PostgreSQL: Up and Running: A Practical Introduction to the Advanced Open Source Database

PostgreSQL: Up and Running: A Practical Introduction to the Advanced Open Source Database

Language: English

Pages: 234

ISBN: 1449373194

Format: PDF / Kindle (mobi) / ePub

Thinking of migrating to PostgreSQL? This clear, fast-paced introduction helps you understand and use this open source database system. Not only will you learn about the enterprise class features in versions 9.2, 9.3, and 9.4, you'll also discover that PostgeSQL is more than a database system--it's also an impressive application platform.
With examples throughout, this book shows you how to achieve tasks that are difficult or impossible in other databases. This second edition covers LATERAL queries, augmented JSON support, materialized views, and other key topics. If you're a current PostgreSQL user, you'll pick up gems you may have missed before.
  • Learn basic administration tasks such as role management, database creation, backup, and restore
  • Apply the psql command-line utility and the pgAdmin graphical administration tool
  • Explore PostgreSQL tables, constraints, and indexes
  • Learn powerful SQL constructs not generally found in other databases
  • Use several different languages to write database functions
  • Tune your queries to run as fast as your hardware will allow
  • Query external and variegated data sources with foreign data wrappers
  • Learn how to use built-in replication features to replicate data













and users. Refer to “Server Backup: pg_dumpall” on page 140 for listing of available pg_dumpall command options. It’s a good idea to backup globals such as roles and tablespace definitions on a daily basis. Although you can use pg_dumpall to backup databases as well, we generally don’t bother or do it—at most, once a month—since it would take much longer to restore the plain text backup for large databases. To backup roles and tablespaces: pg_dumpall -h localhost -U postgres --port=5432 -f

of languages allows you to solve problems best addressed with a domain or more procedural language; for example, using R statistics functions and R succinct domain idioms to solve statistics problems; calling a web service via Python; or writing map reduce constructs and then using these functions within an SQL statement. You can even write aggregate functions in any of these languages that makes the combination more powerful than you can achieve in any one, straight language environment. In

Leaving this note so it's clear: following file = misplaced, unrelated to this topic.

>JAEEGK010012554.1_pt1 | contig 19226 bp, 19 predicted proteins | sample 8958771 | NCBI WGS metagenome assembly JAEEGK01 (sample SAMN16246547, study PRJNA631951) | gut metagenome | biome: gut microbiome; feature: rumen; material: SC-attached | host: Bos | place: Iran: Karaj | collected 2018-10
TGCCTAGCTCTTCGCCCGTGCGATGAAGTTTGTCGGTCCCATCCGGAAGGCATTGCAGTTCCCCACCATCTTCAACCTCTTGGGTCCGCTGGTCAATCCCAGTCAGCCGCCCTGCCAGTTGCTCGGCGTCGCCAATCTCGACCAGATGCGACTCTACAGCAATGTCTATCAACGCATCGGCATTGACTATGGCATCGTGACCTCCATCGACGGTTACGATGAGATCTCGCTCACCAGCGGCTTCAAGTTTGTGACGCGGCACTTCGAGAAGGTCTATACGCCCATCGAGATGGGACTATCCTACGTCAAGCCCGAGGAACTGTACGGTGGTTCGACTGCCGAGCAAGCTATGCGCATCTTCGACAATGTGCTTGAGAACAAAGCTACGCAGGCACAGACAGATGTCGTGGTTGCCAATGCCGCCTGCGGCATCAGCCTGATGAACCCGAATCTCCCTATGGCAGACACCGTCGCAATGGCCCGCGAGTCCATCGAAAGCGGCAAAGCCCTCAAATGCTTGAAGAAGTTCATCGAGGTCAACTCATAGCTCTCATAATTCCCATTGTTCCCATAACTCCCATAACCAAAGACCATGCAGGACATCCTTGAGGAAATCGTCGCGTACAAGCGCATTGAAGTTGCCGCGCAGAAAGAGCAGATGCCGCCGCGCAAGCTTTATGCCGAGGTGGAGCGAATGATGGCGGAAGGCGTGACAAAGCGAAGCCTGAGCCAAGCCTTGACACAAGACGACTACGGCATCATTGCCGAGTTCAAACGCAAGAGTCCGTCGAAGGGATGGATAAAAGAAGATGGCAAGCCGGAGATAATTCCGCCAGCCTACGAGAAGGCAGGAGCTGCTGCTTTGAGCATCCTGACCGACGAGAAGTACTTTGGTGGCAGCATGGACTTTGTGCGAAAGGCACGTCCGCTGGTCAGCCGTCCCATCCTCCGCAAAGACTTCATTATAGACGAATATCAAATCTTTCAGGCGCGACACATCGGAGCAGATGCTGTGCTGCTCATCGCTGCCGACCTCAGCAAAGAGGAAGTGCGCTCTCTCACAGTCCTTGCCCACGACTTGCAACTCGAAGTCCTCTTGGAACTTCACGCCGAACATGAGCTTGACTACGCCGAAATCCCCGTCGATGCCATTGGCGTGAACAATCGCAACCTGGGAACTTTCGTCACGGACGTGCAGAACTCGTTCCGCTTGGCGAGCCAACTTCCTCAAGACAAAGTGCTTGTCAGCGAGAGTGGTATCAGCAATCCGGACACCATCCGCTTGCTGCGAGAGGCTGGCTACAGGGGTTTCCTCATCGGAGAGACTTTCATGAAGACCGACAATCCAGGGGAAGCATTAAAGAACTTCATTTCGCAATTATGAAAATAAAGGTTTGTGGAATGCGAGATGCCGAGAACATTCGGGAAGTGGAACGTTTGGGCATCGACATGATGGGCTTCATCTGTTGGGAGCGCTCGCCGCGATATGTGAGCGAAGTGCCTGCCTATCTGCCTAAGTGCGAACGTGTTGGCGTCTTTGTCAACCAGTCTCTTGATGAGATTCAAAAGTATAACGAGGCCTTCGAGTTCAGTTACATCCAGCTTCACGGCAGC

constructor that can be used to insert more than one record at a time. The multi-row constructor has been in existence since 8.2. The constructor can in fact be used in any SQL and behaves exactly like a table. Example 6-5. Using multi-row consructor to insert data INSERT INTO logs_2011(user_name, description, log_ts) VALUES ('robe', 'logged in', '2011-01-10 10:15 AM EST') , ('lhsu', 'logged out', '2011-01-11 10:20 AM EST'); It’s much like a single row INSERT VALUES() syntax except you can add

ON DELETE RESTRICT; CREATE INDEX fki_facts_lu_tracts ON census.facts(tract_id); In this first constraint, we define a foreign key relationship between our facts and fact_types table. This prevents us from introducing fact types not already present in our fact types lookup table. We also define a cascade rule that automatically update the fact_type_id in our facts table should we renumber our fact types. We restrict deletes from our lookup table if any values are in use. Although RESTRICT is

c.relkind = 'r'::"char" AND c.relhassubclass = true UNION ALL SELECT c.oid As tableoid, n.nspname AS schemaname 92 | Chapter 7: SQL: The PostgreSQL Way , tbls.tablename || '->' || c.relname AS tablename FROM tbls INNER JOIN pg_inherits As th ON th.inhparent = tbls.tableoid INNER JOIN pg_class c ON th.inhrelid = c.oid LEFT JOIN pg_namespace n ON n.oid = c.relnamespace LEFT JOIN pg_tablespace t ON t.oid = c.reltablespace ) SELECT * FROM tbls ORDER BY tablename; tableoid | schemaname | tablename

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